The innovative atomic device enables a simpler way to connect quantum computers

The concept of quantum crystal optical networks

Princeton researchers present a new way to build quantum repeaters using light ready for communications from a single ion, with calcium tungstate emerging as the ideal material. Future work aims to improve the quantum state storage duration.

A new atomic device transmits high-resolution quantum information over fiber-optic networks.

Researchers have revealed a new way to connect quantum devices over long distances, a necessary step toward allowing the technology to play a role in future communication systems.

While today’s classical data signals can be amplified across a city or ocean, quantum signals cannot. They must be repeated at intervals, i.e. stopped, copied and passed around, by specialized machines called quantum repeaters. Many experts believe that these quantum repeaters will play a key role in future communications networks, allowing for enhanced security and enabling communications between distant quantum computers.

A new approach to quantum repeaters

The Princeton Study, published today (August 30) in nature, details the basis for a new approach to constructing quantum repeaters. It sends a communications-ready light emitting from a single ion implanted in a crystal. This effort has taken many years, according to Jeff Thompson, lead author of the study. The work combines advances in optical design and materials science.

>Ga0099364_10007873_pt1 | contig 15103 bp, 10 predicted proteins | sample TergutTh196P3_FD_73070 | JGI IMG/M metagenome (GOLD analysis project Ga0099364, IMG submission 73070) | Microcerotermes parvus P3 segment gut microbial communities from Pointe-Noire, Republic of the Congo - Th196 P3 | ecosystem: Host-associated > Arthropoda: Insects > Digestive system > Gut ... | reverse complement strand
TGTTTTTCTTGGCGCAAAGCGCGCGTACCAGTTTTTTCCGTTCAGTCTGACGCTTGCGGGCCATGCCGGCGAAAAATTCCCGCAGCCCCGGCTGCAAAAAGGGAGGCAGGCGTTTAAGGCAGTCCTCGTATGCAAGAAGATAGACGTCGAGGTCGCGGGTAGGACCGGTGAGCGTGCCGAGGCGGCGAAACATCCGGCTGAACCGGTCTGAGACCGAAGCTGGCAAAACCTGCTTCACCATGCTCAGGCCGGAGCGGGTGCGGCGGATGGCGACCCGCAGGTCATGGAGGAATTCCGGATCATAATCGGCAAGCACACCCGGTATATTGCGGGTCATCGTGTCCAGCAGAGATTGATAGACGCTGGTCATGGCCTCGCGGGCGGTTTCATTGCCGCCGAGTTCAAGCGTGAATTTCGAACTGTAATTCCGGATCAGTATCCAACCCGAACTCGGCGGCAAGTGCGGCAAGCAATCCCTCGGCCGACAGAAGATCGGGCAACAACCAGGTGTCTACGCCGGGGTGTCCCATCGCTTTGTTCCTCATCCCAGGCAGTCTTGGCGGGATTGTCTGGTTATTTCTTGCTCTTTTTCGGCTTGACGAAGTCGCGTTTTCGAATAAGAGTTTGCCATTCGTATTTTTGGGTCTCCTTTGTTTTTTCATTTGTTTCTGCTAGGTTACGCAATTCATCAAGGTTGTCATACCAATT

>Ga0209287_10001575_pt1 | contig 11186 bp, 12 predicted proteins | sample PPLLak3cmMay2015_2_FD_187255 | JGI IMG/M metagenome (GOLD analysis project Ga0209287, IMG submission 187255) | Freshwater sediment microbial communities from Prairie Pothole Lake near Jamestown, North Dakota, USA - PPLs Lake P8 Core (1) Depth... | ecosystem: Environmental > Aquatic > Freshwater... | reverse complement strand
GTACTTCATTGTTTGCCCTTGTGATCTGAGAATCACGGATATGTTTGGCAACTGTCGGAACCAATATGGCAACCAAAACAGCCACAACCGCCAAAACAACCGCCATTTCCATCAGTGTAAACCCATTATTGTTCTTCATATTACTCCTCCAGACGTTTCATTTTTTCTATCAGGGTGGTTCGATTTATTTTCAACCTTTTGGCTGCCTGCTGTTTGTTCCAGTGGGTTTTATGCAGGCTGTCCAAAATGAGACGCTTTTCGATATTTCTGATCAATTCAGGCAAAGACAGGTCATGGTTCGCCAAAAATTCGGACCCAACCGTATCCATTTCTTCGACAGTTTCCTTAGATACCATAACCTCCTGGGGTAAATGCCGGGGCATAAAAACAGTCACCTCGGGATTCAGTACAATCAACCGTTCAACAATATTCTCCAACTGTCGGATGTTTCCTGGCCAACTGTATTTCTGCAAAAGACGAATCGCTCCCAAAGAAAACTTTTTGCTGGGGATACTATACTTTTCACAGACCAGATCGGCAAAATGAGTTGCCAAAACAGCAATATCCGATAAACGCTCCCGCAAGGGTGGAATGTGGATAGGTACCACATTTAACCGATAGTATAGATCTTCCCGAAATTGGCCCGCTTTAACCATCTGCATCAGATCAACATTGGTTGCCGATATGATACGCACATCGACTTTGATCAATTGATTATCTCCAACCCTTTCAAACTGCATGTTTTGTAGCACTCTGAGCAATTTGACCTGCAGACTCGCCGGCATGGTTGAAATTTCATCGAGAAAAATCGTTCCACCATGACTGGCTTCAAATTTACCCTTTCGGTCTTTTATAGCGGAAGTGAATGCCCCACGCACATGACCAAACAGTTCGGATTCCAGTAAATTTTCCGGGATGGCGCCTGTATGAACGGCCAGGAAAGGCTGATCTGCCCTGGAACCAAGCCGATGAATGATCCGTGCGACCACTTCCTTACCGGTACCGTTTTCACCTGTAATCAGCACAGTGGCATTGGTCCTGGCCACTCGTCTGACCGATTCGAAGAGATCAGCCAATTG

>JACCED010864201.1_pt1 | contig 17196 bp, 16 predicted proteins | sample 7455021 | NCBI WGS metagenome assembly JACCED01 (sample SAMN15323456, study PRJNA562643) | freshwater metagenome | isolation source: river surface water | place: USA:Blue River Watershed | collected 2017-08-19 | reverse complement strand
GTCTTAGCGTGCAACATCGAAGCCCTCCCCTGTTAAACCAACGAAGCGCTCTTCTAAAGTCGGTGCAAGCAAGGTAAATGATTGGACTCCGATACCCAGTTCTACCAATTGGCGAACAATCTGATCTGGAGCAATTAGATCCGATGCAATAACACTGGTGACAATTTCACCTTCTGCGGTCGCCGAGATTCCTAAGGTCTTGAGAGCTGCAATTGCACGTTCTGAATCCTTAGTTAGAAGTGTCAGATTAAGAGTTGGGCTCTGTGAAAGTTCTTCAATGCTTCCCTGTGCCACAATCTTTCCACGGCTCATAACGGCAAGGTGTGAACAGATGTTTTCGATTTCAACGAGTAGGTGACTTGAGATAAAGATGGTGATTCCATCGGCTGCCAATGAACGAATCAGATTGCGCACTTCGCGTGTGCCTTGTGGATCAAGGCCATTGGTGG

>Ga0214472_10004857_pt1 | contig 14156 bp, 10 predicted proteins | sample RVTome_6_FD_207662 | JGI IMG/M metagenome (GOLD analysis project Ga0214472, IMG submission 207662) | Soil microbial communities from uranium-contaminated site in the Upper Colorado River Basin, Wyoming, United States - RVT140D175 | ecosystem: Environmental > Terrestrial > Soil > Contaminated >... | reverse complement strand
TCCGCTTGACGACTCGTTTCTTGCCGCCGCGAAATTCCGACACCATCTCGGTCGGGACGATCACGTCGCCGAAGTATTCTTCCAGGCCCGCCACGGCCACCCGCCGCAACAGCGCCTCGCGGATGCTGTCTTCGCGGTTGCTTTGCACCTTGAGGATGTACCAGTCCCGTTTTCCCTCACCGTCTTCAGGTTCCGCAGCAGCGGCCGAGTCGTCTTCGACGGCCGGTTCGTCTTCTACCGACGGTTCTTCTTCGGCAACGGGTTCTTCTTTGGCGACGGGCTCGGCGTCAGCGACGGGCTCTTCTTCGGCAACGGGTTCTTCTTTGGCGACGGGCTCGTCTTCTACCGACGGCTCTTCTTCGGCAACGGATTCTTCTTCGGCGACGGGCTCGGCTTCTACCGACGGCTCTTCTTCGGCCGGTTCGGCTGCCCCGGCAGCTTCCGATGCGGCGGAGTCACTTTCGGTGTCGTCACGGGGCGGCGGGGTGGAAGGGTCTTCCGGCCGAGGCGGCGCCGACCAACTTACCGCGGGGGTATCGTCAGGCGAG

Other pioneering quantum repeater designs emit light in the visible spectrum, which is rapidly decayed by optical fibers and must be converted before traveling long distances. The new device is based on a single rare earth ion implanted in a host crystal. Because this ion emits light at the ideal infrared wavelength, it does not require such signal conversion, which could lead to simpler and more robust networks.

Thomson Lab Group

Researchers from Princeton University have devised a new way to link quantum computers to high-resolution signals using wavelengths of light in the communications range. Credit: Photo by Samir A. Khan / Photobody

Device design and functionality

The device consists of two parts: a calcium tungstate crystal inlaid with a few erbium ions, and a silicon nanopiece etched into a J-shaped channel. The ion is pulsed with a special laser, emitting light through the crystal. But the silicon piece, a piece of semiconductor stuck to the top of the crystal, captures individual photons and directs them into the fiber-optic cable.

Ideally, this Photon It would be encoded with information from the ion, Thompson said. Or more specifically, from a quantum property of the ion called spin. In a quantum repeater, collecting signals from distant nodes and interfering with them would create entanglement between their spins, allowing quantum states to be transmitted end-to-end despite losses along the way.

Material selection and testing